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Research Methods Lecture 13 Quantitative Methods
Transcript of Research Methods Lecture 13 Quantitative Methods
Know what kind of numbers you have
Nominal, ordinal, interval
Statistical analysis can tell us if there's an association between variables
Whether knowing the value of one improves our odds of correctly guessing the corresponding value for the second
Coefficient of association: number that summarizes the association
0 to 1 or -1 to 1 with numbers closest to zero being a weak association
Direction of the association
Positive or negative
Higher/Higher v. Higher/Lower
Examples: -.87; .2
With a data analysis program like SPSS you can combine variables, assign control variables, and run multivariate regressions
If used, these analysis techniques should be fully explained in the article, either in the text, the notes, or the appendix
To Do Quantitative Analysis
Writing a Research Paper
Developing the thesis
Writing the paper
How do you define terms?
Quality of life?
And THEN: how do you quantify (assign numbers to) a variable that is not already a number?
How have other researchers quantified variables in the data sets you can access and use OR that are used in the research you are reading?
You have to understand THEIR methodology
WHAT do the numbers MEAN?
Yes, research is hard
Sometimes you have to spend hours looking for resources
Sometimes the perfect resource isn't available
BUT there are TONS of journals and databases through the VT library that you can access free of charge
Different methods for a position paper v. a research assignment
Dr. Courtney Thomas
Lecture 13: Quantitative Methods
Look for relationships between quantified variables
Categorize by assigning a number
Male = 1 Female = 2
Categorize and rank
Categorize, rank, distance
Validity and Reliability
Validity: Do the values assigned directly relate to or capture the concept we are trying to measure or understand?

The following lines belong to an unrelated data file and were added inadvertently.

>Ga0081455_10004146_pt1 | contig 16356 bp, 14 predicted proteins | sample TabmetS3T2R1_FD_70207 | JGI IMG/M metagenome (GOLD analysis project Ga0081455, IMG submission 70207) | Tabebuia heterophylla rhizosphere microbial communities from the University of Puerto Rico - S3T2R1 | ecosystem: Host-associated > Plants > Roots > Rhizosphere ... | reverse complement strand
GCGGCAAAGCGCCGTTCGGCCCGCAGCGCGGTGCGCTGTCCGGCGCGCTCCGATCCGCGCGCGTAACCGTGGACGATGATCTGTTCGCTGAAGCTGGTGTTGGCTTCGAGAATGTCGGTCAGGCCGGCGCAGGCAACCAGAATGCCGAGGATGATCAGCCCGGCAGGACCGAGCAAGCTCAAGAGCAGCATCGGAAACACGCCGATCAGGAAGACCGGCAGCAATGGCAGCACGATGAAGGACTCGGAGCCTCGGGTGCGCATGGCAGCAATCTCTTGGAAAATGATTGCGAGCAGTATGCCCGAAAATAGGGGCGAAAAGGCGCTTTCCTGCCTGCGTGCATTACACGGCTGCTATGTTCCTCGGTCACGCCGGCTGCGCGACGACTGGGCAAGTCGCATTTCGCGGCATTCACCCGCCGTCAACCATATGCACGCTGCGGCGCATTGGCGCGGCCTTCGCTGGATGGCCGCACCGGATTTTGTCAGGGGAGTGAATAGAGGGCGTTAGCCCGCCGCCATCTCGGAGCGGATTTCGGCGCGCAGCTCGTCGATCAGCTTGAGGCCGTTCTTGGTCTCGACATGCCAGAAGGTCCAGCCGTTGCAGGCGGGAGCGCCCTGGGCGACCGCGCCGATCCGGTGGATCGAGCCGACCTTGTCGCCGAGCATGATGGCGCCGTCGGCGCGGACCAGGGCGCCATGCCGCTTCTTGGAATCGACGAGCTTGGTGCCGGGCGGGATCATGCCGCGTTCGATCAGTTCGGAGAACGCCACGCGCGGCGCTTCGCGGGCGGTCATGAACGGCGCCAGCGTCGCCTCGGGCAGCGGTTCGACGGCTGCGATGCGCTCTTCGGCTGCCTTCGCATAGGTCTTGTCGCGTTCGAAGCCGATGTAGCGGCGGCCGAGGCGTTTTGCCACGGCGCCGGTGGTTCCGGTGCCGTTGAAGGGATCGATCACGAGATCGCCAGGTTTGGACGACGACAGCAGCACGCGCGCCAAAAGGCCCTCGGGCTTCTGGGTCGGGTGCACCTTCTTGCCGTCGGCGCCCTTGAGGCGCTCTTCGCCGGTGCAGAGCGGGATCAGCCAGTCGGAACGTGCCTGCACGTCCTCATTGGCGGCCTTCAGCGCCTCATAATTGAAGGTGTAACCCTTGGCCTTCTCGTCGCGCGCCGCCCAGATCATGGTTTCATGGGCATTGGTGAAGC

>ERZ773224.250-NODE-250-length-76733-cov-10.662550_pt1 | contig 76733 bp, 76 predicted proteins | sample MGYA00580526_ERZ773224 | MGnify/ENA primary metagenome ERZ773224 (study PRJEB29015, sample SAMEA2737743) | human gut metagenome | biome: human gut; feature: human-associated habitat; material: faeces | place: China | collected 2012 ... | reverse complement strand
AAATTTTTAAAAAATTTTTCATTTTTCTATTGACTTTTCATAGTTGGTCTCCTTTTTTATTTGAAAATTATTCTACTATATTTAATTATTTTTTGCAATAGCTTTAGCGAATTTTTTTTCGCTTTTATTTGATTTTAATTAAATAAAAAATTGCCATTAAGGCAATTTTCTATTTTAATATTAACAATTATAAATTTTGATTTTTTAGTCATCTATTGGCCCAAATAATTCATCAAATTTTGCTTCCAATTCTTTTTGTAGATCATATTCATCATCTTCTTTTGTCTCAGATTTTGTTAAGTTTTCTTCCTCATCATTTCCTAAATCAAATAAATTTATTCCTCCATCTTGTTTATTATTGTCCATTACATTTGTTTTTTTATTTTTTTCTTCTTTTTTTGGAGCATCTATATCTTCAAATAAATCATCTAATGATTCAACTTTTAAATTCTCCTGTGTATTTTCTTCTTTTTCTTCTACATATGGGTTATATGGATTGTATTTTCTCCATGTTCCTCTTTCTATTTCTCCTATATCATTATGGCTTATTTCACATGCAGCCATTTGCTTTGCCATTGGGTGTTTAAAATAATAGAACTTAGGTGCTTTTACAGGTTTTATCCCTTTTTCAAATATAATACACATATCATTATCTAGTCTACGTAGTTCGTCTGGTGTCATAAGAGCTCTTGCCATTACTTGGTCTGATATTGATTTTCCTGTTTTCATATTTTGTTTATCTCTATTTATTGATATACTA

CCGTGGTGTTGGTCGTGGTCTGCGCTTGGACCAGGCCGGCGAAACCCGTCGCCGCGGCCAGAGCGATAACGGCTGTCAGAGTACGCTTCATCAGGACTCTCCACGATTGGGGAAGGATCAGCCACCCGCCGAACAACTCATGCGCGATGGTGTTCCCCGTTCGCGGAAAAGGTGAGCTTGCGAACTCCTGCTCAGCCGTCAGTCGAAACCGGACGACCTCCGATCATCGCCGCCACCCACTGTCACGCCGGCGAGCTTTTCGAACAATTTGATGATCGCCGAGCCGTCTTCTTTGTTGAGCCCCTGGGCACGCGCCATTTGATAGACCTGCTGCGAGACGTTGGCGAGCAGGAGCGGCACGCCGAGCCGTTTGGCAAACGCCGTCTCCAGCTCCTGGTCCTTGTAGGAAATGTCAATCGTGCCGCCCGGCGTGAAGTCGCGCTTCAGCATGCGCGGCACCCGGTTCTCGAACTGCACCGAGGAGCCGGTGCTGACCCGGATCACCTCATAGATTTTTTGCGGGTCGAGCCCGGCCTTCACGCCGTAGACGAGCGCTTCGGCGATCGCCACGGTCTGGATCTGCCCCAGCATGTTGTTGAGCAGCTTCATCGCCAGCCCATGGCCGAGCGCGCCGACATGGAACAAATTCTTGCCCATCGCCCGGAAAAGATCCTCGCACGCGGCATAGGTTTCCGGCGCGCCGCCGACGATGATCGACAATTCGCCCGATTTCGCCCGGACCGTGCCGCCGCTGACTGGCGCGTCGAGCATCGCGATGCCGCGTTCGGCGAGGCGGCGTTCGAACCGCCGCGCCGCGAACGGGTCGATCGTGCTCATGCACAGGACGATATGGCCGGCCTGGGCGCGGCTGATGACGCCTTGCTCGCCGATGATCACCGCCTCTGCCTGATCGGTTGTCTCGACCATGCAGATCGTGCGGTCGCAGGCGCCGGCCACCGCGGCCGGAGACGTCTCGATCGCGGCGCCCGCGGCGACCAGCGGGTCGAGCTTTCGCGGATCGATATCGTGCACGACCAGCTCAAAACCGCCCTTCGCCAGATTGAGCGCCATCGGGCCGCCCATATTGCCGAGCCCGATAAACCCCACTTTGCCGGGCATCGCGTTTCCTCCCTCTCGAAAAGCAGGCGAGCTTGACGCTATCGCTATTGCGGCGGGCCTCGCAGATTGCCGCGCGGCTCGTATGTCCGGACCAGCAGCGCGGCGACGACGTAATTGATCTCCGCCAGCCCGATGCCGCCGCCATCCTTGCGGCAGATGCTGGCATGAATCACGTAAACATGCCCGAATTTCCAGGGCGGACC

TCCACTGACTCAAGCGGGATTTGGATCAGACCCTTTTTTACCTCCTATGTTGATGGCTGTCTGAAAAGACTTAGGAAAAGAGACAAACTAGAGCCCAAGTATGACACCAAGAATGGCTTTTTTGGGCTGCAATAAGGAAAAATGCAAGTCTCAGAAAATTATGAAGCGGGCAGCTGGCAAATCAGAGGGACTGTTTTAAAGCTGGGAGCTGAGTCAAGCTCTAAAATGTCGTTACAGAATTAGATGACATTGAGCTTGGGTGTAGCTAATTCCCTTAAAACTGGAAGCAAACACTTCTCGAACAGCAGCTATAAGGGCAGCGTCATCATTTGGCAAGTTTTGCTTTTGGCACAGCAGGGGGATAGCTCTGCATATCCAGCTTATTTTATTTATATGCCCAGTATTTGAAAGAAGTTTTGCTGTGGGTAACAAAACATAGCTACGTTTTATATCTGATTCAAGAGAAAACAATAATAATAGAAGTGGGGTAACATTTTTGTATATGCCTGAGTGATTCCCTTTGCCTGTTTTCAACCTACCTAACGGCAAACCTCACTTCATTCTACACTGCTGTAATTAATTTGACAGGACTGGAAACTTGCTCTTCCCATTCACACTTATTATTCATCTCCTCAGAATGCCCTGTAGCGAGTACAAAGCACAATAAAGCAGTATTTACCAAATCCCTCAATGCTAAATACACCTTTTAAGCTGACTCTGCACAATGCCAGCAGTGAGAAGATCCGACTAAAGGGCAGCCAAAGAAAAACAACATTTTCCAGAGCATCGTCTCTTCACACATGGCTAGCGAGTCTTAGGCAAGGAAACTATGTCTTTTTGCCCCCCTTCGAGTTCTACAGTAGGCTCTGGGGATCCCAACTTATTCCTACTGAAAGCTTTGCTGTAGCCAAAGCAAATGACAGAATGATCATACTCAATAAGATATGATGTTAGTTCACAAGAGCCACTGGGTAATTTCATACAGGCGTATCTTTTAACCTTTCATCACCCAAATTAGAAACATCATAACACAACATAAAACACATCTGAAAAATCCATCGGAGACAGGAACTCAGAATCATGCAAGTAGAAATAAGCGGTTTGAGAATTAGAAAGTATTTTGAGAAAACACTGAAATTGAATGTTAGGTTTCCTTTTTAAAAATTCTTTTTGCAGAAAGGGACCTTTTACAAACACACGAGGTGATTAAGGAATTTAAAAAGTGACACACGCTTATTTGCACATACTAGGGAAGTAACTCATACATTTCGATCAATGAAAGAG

Reliability: Are the values assigned consistently and are they related to each other in a meaningful way?
If you are going to do your own quantitative analysis you need additional coursework
STAT 2004: Intro to Stat
STAT 3604: Stat Social Sciences
Look for a course that specifically teaches SPSS or a similar program
Where Do You
Get Your Data?
Collect your own through surveys, interviews, focus groups
THOUSANDS of them
Available through organizations, libraries, governments, etc.
But you HAVE TO UNDERSTAND how
the data were collected and coded!
Articles, books, etc.
Where did they get their data? How?
How likely is it that the association we have measured between two variables actually exists?
90% confidence or statistically significant to .1
95% confidence or statistically significant to .05
99% confidence or statistically significant to .01
Measures of Association
Lambda: association (0 to 1)
Chi-Square: statistical significance
Gamma: association (-1 to 1 where 0 is the absence of association)
Tau-b: association with same number of categories
Tau-c: association with different number of categories
Standard score of gamma: significance
or correlation coefficient measures explained variance (-1 to 1)
r2 measures association
Can only determine significance when both variables are normally distributed